Why children need to talk about dying

We can't protect children from death. They encounter it all the time - whether it's a mouse brought in by the cat or a grandparent dying. At an early age, they can form their own beliefs around it.

We can't protect children from death

If we leave children alone with fears and misunderstandings regarding death, they can grow and grow. Children are more open to conversations about death than adults often realise. We need to talk to children about dying so that the myths don't take over, and so that they don't feel isolated or guilty about what they think.

It's much better to have helped children have an understanding of death, funerals, burial and cremation before being confronted with these things when someone close to them dies.

How to get started

Try to make sure they feel comfortable asking questions or expressing their opinions on death, and try to let them lead the conversation. Talk about death as a part of life and how life and death go together. Use the natural world to demonstrate the way in which all things die - flowers withering, leaves falling.

You can use these opportunities:

  • Books about dying tailored for children (you can find a list on the Dying Matters website);
  • Finding a dead animal or the death of a pet can be an opportunity to start a conversation about dying. Let the child be there when it is buried, and carry out rituals like planting flowers;
  • Involve children in family activities including attending funerals, if they want to. It's an opportunity for them to say goodbye. Tell them what to expect;
  • Memory boxes can be a good way of helping children remember loved ones who have died.

Having a conversation about death with children

Children may ask practical questions instead of talking about their feelings. Sometimes these might sound strange. What's it like inside a coffin? What does a dead body really look like? Will I be a ghost when I die?

These are entirely sensible things to wonder - and it can be reassuring to a child if you discuss them, rather than dismissing them as silly.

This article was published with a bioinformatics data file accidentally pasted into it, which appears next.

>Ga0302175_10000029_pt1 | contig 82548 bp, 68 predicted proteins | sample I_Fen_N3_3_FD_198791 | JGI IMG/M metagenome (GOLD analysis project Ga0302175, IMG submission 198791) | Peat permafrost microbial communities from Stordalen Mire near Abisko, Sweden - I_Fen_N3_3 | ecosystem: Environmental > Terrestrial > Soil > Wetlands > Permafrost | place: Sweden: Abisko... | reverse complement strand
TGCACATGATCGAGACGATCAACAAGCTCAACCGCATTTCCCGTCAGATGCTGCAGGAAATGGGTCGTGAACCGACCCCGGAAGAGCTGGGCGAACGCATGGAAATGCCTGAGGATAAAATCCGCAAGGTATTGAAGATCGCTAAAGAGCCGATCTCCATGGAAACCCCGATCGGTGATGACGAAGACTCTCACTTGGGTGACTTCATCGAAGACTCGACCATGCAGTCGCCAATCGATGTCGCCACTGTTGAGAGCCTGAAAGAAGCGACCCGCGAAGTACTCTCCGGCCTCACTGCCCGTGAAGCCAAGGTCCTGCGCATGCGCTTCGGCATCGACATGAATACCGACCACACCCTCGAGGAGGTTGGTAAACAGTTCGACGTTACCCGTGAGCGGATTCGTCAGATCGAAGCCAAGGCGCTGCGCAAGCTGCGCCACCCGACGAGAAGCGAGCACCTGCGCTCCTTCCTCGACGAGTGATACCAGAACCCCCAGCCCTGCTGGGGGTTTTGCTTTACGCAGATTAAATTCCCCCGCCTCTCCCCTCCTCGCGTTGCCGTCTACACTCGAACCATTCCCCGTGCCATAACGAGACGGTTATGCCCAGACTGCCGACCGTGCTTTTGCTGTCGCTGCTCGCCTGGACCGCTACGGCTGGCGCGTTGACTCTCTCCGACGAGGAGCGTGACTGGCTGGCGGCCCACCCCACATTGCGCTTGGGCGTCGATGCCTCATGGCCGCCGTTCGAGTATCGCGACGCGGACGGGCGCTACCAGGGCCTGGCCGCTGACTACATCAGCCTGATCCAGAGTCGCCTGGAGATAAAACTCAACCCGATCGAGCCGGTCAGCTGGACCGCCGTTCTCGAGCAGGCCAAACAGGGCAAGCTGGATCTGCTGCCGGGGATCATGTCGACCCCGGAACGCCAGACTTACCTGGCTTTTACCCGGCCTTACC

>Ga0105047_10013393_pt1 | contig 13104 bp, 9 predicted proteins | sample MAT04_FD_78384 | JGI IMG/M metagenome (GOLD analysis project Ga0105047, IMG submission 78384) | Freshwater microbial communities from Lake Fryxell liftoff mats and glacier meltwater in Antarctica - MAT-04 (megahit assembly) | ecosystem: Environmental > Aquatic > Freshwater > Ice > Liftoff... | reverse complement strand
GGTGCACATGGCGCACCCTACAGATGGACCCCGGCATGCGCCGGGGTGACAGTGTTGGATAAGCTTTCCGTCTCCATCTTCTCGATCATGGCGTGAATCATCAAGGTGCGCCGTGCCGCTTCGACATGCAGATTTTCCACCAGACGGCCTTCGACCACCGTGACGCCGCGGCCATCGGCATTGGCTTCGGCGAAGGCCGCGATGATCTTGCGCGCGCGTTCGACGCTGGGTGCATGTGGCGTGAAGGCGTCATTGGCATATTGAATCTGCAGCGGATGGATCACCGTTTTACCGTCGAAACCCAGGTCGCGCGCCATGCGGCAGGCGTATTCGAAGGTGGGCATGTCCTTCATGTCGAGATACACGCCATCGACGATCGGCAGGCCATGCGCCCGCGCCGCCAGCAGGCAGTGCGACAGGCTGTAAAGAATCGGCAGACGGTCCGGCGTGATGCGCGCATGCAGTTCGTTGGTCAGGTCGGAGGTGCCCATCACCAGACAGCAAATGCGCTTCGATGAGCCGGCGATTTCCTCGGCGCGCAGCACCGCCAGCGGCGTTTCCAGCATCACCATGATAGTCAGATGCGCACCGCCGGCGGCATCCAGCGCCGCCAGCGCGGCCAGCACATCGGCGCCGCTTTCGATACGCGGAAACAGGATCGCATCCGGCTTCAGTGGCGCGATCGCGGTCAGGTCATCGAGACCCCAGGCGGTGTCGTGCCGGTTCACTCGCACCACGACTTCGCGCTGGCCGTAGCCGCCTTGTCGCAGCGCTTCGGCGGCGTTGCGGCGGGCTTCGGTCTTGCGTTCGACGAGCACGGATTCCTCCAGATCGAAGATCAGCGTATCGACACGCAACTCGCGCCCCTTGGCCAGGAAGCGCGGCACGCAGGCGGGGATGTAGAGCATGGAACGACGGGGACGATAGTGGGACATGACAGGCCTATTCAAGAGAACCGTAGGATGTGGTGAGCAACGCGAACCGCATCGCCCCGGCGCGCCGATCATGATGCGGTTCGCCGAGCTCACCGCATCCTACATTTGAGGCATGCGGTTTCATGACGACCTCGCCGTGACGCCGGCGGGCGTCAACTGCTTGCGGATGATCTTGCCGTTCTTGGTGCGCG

A few tips

  • Listen carefully so you know exactly what they mean. If you don't know the answer, say so;
  • Don't worry if you think you answered the question badly - it's more important to the child that you've paid attention;
  • Try not to look uncomfortable answering their questions - it may create the impression that talking about these things is not allowed;
  • Try and answer their question as soon as they've asked it - children's attention span is limited. A series of short conversations is often easier than long sessions;
  • Be clear and direct in your language - using phrases such as 'passed away' rather than 'died' can leave them confused;
  • Children understand words very literally, and you may need to check that they haven't misunderstood;
  • There's no harm in a child seeing that you are sad or crying if someone has died. It may help them know their own grief is acceptable.

Download this resource as a .pdf file

Each resource is available to download as a .pdf file to print out and keep for future reference.



Before Their Time

COVID-19 is going to mean some people dying before their time, or some of us not being able to visit someone for a last time. It's going to affect us in ways we're only just starting to understand.

To acknowledge this, Dying Matters have launched the #BeforeTheirTime campaign. This is so people can share their experiences and talk through concerns in this difficult time.

As well as the hashtag, we will also be using the below image, which you can download if you wish at the bottom of the page. You can use the sunflower emoji on your phone if you are posting messages from there or want to send messages of solidarity. Please do follow along and contribute on social media. 

We have produced a special graphic which you can use. Links to download them in various formats are below.


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